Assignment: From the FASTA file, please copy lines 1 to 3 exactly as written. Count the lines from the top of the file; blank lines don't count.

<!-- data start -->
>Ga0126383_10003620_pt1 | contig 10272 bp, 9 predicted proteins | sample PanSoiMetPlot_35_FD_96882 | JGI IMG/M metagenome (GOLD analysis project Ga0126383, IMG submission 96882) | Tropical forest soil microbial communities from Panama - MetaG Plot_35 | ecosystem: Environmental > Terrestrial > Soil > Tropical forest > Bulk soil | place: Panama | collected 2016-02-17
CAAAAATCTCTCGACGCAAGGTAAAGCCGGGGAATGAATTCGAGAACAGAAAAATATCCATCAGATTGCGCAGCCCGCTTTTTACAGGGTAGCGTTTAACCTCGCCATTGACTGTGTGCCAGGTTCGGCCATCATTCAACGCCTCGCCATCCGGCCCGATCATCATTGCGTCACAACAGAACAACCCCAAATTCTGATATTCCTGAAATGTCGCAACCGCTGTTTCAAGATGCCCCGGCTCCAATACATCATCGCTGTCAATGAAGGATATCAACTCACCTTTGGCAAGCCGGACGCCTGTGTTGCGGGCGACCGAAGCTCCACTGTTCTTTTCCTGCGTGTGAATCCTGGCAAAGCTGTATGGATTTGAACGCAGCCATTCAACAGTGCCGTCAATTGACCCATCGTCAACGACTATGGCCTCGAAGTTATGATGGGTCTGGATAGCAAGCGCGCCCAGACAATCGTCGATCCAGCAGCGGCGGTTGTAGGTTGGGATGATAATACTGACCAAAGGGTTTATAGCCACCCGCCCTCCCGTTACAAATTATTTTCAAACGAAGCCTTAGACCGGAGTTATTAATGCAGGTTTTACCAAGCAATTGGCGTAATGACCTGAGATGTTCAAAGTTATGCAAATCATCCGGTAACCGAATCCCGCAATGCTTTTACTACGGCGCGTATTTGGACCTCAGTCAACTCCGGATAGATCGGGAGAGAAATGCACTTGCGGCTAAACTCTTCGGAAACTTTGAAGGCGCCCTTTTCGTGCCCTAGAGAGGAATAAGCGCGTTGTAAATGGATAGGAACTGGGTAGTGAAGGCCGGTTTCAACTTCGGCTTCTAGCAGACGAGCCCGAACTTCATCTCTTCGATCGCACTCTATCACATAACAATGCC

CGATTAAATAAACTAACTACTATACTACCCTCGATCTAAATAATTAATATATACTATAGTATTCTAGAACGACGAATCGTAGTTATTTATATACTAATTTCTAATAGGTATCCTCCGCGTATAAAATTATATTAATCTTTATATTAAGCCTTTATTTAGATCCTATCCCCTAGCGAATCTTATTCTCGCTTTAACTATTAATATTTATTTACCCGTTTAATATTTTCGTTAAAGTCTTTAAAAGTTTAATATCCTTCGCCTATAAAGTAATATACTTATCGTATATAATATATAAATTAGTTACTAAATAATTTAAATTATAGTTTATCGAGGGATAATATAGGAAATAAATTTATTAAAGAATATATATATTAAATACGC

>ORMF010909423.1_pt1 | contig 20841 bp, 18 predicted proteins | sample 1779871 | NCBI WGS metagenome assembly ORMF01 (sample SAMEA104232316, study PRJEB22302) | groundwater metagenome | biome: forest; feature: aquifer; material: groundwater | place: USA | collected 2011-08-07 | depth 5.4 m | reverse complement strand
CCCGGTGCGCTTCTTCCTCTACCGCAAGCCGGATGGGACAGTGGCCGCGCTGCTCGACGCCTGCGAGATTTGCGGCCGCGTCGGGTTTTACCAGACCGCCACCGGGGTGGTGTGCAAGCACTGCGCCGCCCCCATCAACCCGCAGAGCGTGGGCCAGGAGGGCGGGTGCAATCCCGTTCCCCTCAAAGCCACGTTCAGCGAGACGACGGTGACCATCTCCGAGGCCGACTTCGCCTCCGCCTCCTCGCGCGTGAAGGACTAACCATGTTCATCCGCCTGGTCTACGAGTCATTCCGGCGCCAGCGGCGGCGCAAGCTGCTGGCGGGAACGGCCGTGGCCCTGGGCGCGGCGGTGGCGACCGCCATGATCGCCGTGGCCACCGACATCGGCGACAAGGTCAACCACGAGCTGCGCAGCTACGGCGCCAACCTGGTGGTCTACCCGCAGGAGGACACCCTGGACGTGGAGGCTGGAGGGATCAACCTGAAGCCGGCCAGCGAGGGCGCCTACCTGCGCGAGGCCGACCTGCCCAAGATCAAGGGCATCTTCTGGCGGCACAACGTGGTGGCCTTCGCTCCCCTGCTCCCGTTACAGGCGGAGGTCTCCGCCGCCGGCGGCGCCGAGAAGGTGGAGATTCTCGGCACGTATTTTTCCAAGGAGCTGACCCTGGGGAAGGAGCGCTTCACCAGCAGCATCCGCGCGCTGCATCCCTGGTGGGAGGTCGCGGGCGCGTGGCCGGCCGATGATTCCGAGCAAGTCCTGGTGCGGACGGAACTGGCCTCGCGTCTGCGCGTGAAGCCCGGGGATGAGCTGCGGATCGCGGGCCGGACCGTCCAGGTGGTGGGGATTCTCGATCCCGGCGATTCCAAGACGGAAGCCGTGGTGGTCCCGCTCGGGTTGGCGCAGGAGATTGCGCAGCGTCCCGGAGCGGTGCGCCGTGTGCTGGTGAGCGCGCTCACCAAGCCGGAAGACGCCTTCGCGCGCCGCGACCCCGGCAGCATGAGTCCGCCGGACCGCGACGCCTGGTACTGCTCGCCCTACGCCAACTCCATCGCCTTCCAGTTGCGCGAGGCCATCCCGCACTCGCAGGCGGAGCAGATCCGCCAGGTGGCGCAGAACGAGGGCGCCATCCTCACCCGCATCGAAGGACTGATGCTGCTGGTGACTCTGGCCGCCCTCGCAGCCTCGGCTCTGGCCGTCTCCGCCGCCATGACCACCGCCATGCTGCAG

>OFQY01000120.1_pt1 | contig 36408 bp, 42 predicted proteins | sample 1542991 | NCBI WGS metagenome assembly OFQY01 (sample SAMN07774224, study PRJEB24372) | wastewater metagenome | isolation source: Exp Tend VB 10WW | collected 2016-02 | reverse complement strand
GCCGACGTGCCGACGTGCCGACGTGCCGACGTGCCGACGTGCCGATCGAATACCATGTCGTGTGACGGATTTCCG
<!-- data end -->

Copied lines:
>Ga0126383_10003620_pt1 | contig 10272 bp, 9 predicted proteins | sample PanSoiMetPlot_35_FD_96882 | JGI IMG/M metagenome (GOLD analysis project Ga0126383, IMG submission 96882) | Tropical forest soil microbial communities from Panama - MetaG Plot_35 | ecosystem: Environmental > Terrestrial > Soil > Tropical forest > Bulk soil | place: Panama | collected 2016-02-17
CAAAAATCTCTCGACGCAAGGTAAAGCCGGGGAATGAATTCGAGAACAGAAAAATATCCATCAGATTGCGCAGCCCGCTTTTTACAGGGTAGCGTTTAACCTCGCCATTGACTGTGTGCCAGGTTCGGCCATCATTCAACGCCTCGCCATCCGGCCCGATCATCATTGCGTCACAACAGAACAACCCCAAATTCTGATATTCCTGAAATGTCGCAACCGCTGTTTCAAGATGCCCCGGCTCCAATACATCATCGCTGTCAATGAAGGATATCAACTCACCTTTGGCAAGCCGGACGCCTGTGTTGCGGGCGACCGAAGCTCCACTGTTCTTTTCCTGCGTGTGAATCCTGGCAAAGCTGTATGGATTTGAACGCAGCCATTCAACAGTGCCGTCAATTGACCCATCGTCAACGACTATGGCCTCGAAGTTATGATGGGTCTGGATAGCAAGCGCGCCCAGACAATCGTCGATCCAGCAGCGGCGGTTGTAGGTTGGGATGATAATACTGACCAAAGGGTTTATAGCCACCCGCCCTCCCGTTACAAATTATTTTCAAACGAAGCCTTAGACCGGAGTTATTAATGCAGGTTTTACCAAGCAATTGGCGTAATGACCTGAGATGTTCAAAGTTATGCAAATCATCCGGTAACCGAATCCCGCAATGCTTTTACTACGGCGCGTATTTGGACCTCAGTCAACTCCGGATAGATCGGGAGAGAAATGCACTTGCGGCTAAACTCTTCGGAAACTTTGAAGGCGCCCTTTTCGTGCCCTAGAGAGGAATAAGCGCGTTGTAAATGGATAGGAACTGGGTAGTGAAGGCCGGTTTCAACTTCGGCTTCTAGCAGACGAGCCCGAACTTCATCTCTTCGATCGCACTCTATCACATAACAATGCC

CGATTAAATAAACTAACTACTATACTACCCTCGATCTAAATAATTAATATATACTATAGTATTCTAGAACGACGAATCGTAGTTATTTATATACTAATTTCTAATAGGTATCCTCCGCGTATAAAATTATATTAATCTTTATATTAAGCCTTTATTTAGATCCTATCCCCTAGCGAATCTTATTCTCGCTTTAACTATTAATATTTATTTACCCGTTTAATATTTTCGTTAAAGTCTTTAAAAGTTTAATATCCTTCGCCTATAAAGTAATATACTTATCGTATATAATATATAAATTAGTTACTAAATAATTTAAATTATAGTTTATCGAGGGATAATATAGGAAATAAATTTATTAAAGAATATATATATTAAATACGC